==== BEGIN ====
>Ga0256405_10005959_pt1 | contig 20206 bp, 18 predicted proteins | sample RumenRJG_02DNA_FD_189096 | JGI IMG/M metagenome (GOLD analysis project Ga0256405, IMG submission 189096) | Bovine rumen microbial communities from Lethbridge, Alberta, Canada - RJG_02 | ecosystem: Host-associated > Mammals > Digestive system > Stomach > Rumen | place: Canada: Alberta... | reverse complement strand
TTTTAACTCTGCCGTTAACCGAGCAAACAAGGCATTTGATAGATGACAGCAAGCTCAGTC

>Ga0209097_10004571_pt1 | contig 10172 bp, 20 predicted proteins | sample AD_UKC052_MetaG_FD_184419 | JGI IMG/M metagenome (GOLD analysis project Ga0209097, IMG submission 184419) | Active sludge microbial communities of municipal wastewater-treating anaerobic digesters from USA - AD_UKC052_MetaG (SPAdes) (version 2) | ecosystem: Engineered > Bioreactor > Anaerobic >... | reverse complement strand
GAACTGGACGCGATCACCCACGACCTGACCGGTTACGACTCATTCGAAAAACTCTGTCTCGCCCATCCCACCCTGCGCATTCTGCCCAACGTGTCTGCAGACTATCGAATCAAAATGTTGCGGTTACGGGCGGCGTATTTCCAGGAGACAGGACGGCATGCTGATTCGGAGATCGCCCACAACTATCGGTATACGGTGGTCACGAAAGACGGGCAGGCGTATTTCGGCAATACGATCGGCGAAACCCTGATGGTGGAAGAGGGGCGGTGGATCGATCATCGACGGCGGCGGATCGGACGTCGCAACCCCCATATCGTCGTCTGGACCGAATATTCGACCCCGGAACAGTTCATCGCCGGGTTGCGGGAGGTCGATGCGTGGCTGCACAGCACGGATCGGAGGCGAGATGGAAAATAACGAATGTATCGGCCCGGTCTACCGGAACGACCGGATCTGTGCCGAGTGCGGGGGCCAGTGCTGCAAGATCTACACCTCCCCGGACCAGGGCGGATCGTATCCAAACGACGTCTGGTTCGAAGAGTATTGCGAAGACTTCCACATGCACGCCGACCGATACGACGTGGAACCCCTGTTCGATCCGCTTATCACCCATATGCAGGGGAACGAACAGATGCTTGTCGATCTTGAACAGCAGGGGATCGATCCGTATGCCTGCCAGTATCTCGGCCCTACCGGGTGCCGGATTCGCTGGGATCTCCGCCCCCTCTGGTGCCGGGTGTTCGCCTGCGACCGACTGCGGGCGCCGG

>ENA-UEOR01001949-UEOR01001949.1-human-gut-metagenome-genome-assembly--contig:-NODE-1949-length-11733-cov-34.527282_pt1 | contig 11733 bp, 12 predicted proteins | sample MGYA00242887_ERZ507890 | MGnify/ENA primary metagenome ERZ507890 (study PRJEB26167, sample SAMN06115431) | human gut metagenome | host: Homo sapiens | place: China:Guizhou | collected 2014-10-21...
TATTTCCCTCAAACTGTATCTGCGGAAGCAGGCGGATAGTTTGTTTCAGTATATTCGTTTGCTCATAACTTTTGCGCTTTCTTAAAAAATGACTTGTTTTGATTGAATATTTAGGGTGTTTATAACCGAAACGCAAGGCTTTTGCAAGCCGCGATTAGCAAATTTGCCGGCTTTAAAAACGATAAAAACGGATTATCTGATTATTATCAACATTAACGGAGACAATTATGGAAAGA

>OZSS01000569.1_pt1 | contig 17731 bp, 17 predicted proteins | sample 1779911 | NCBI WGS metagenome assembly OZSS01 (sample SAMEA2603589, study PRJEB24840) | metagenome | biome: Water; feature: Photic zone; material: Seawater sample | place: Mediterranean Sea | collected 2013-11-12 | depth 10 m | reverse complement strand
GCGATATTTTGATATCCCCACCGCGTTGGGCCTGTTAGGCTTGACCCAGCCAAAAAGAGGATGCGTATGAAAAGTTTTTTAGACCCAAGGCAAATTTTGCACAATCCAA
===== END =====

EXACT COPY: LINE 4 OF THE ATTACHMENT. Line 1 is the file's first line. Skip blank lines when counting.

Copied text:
GAACTGGACGCGATCACCCACGACCTGACCGGTTACGACTCATTCGAAAAACTCTGTCTCGCCCATCCCACCCTGCGCATTCTGCCCAACGTGTCTGCAGACTATCGAATCAAAATGTTGCGGTTACGGGCGGCGTATTTCCAGGAGACAGGACGGCATGCTGATTCGGAGATCGCCCACAACTATCGGTATACGGTGGTCACGAAAGACGGGCAGGCGTATTTCGGCAATACGATCGGCGAAACCCTGATGGTGGAAGAGGGGCGGTGGATCGATCATCGACGGCGGCGGATCGGACGTCGCAACCCCCATATCGTCGTCTGGACCGAATATTCGACCCCGGAACAGTTCATCGCCGGGTTGCGGGAGGTCGATGCGTGGCTGCACAGCACGGATCGGAGGCGAGATGGAAAATAACGAATGTATCGGCCCGGTCTACCGGAACGACCGGATCTGTGCCGAGTGCGGGGGCCAGTGCTGCAAGATCTACACCTCCCCGGACCAGGGCGGATCGTATCCAAACGACGTCTGGTTCGAAGAGTATTGCGAAGACTTCCACATGCACGCCGACCGATACGACGTGGAACCCCTGTTCGATCCGCTTATCACCCATATGCAGGGGAACGAACAGATGCTTGTCGATCTTGAACAGCAGGGGATCGATCCGTATGCCTGCCAGTATCTCGGCCCTACCGGGTGCCGGATTCGCTGGGATCTCCGCCCCCTCTGGTGCCGGGTGTTCGCCTGCGACCGACTGCGGGCGCCGG